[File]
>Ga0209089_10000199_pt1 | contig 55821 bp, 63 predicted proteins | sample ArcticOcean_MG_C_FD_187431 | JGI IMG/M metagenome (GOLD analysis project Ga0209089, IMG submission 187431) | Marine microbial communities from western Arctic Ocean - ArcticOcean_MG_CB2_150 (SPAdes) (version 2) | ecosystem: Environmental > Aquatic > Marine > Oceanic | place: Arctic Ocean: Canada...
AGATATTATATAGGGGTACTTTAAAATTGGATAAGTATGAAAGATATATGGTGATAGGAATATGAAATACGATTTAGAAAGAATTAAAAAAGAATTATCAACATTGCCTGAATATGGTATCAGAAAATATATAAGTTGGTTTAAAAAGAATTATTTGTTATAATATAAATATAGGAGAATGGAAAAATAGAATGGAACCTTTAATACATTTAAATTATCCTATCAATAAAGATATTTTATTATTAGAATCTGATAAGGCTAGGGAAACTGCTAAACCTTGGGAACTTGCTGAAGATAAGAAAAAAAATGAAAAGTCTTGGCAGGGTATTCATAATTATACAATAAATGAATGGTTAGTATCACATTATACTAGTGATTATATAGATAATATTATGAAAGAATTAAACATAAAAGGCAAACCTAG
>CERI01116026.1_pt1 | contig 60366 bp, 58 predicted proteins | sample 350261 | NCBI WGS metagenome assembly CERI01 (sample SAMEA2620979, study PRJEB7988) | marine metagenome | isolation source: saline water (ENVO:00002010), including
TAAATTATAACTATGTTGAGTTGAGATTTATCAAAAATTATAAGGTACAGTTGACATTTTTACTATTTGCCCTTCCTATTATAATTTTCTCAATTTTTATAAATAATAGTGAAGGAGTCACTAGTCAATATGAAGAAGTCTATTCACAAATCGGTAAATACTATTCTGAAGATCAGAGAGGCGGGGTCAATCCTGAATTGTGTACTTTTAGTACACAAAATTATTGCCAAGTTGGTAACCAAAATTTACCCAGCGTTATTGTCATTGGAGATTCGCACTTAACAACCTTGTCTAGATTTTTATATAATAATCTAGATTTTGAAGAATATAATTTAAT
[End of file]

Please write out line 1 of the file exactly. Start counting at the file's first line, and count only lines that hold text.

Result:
>Ga0209089_10000199_pt1 | contig 55821 bp, 63 predicted proteins | sample ArcticOcean_MG_C_FD_187431 | JGI IMG/M metagenome (GOLD analysis project Ga0209089, IMG submission 187431) | Marine microbial communities from western Arctic Ocean - ArcticOcean_MG_CB2_150 (SPAdes) (version 2) | ecosystem: Environmental > Aquatic > Marine > Oceanic | place: Arctic Ocean: Canada...